3. Identify and regularly contact your targets by segment

4. Determine the right frequency of these contacts by segment

5. Determine your best communications vehicles

6. Plan and carefully craft your messages

7. Work your plan

8. Get help if needed (it can save you time and money)

9. Follow through

10. Believe in yourself

Easy? Of course not. But if you need help or advice, contact me. And stay tuned as we continue to strip away the mysteries of branding, marketing communications, and… success undressed.

Bob

Expose Yourself, Create Ripples, and Leave Footprints

Hi. I’m Bob. I’m a marketing guy and a nudist. You might say I know a thing or two about exposure.

Water Footprint www.successundressed.comI’m also a small business owner and, statistically speaking, I know that there are thousands of you who own small or medium-sized businesses, or own and operate nudist clubs, or simply care about others who struggle to succeed in a competitive marketplace. Believe me; I face those same challenges every day. That’s why I wanted to do this blog. For you. For me. For us.

But before we begin navigating those challenges and charting a course to success, bear (bare?) with me for a little backstory…

I’ve been an AANR (American Association for Nude Recreation) member for several years, and in 2010, I had the honor of being chosen by the organization’s leaders to assist with the redesign of AANR.com. The website project was a great opportunity to help AANR strategize, visualize and realize a more empowered use of technology to expand connections with current members and clubs while also reaching out to the nude-curious. I also produced an explanatory video to introduce the new site to AANR’s extended leadership. Because I was able to work with AANR in these ways, I became more attuned to AANR’s vision and its challenges. I recognize the issues of those in the business of nudism, and I strongly identify with nudists who own and operate businesses in mainstream markets.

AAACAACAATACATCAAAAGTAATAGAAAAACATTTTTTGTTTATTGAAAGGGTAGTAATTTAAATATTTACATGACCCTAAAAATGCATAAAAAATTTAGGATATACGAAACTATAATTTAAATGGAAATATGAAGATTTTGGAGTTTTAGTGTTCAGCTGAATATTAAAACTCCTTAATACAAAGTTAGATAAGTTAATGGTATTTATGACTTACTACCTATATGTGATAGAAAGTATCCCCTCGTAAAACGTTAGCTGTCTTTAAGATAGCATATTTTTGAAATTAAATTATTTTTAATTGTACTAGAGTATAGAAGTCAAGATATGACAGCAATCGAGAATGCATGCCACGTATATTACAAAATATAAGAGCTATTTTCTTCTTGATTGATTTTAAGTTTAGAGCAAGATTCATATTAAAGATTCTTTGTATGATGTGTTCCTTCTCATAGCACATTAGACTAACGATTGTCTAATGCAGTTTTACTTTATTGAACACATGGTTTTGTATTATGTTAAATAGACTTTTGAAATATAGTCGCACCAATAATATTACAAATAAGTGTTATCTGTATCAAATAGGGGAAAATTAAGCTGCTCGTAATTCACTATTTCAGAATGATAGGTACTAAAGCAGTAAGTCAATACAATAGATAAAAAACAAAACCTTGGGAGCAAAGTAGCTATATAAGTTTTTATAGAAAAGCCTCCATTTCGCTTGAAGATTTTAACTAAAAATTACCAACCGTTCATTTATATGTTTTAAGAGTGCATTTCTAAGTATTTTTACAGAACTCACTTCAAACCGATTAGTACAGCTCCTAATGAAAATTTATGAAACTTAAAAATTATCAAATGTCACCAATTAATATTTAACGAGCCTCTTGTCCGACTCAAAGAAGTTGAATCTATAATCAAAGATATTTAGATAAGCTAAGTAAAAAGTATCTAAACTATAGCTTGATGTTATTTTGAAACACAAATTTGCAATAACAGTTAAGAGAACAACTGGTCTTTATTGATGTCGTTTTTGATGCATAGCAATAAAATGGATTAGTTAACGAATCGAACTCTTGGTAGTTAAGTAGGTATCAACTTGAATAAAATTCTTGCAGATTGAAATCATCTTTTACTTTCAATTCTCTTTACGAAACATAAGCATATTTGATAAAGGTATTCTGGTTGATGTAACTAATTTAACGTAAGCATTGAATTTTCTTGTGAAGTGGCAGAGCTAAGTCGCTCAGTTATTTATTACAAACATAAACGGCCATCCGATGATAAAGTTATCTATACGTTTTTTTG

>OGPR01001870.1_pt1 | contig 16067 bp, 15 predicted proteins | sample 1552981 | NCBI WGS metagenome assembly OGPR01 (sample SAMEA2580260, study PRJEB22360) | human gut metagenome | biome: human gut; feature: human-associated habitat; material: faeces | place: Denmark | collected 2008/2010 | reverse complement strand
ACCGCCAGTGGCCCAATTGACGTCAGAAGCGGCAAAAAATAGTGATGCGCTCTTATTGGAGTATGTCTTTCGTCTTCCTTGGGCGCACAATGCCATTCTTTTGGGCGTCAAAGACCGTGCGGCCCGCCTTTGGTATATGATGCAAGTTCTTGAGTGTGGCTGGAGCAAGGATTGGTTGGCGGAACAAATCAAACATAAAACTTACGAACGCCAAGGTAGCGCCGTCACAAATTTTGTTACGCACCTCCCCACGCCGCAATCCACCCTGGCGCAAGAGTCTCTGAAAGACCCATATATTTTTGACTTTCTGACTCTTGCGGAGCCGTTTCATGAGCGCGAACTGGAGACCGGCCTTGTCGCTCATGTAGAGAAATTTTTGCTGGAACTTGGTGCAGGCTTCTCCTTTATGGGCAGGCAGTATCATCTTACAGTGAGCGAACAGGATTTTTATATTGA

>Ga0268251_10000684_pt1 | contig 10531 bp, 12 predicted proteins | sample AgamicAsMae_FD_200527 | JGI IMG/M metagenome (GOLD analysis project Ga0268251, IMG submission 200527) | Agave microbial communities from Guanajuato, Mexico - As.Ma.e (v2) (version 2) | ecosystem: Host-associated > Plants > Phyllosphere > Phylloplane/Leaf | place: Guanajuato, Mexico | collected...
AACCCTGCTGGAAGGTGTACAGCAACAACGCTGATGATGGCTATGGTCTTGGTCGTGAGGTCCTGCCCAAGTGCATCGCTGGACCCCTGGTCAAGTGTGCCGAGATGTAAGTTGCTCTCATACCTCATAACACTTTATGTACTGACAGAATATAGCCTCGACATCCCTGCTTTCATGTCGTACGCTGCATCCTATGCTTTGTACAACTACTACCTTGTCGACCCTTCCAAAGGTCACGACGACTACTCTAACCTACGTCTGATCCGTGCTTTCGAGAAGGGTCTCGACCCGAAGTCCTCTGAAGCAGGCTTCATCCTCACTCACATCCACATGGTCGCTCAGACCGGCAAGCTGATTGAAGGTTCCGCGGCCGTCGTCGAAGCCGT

Now, back to our program…

AANR Home Page 04302012One of the problems facing the small business operator today, nudist or not, is knowing which way to turn with branding and marketing. Frankly, there is too much information available. What’s my solution? More information, of course! But here’s the difference:  I’m going to share with you some insights into branding, marketing, business communications, graphics and Web design that have their foundation in something we know, love and share: nudism. You are reading the first in what will be a series of posts, and perhaps even an e-book, showing how you can “Use the Lessons of Nudism to Shamelessly Build Your Brand and Market Your Business (in an Age of Exposure and Transparency).”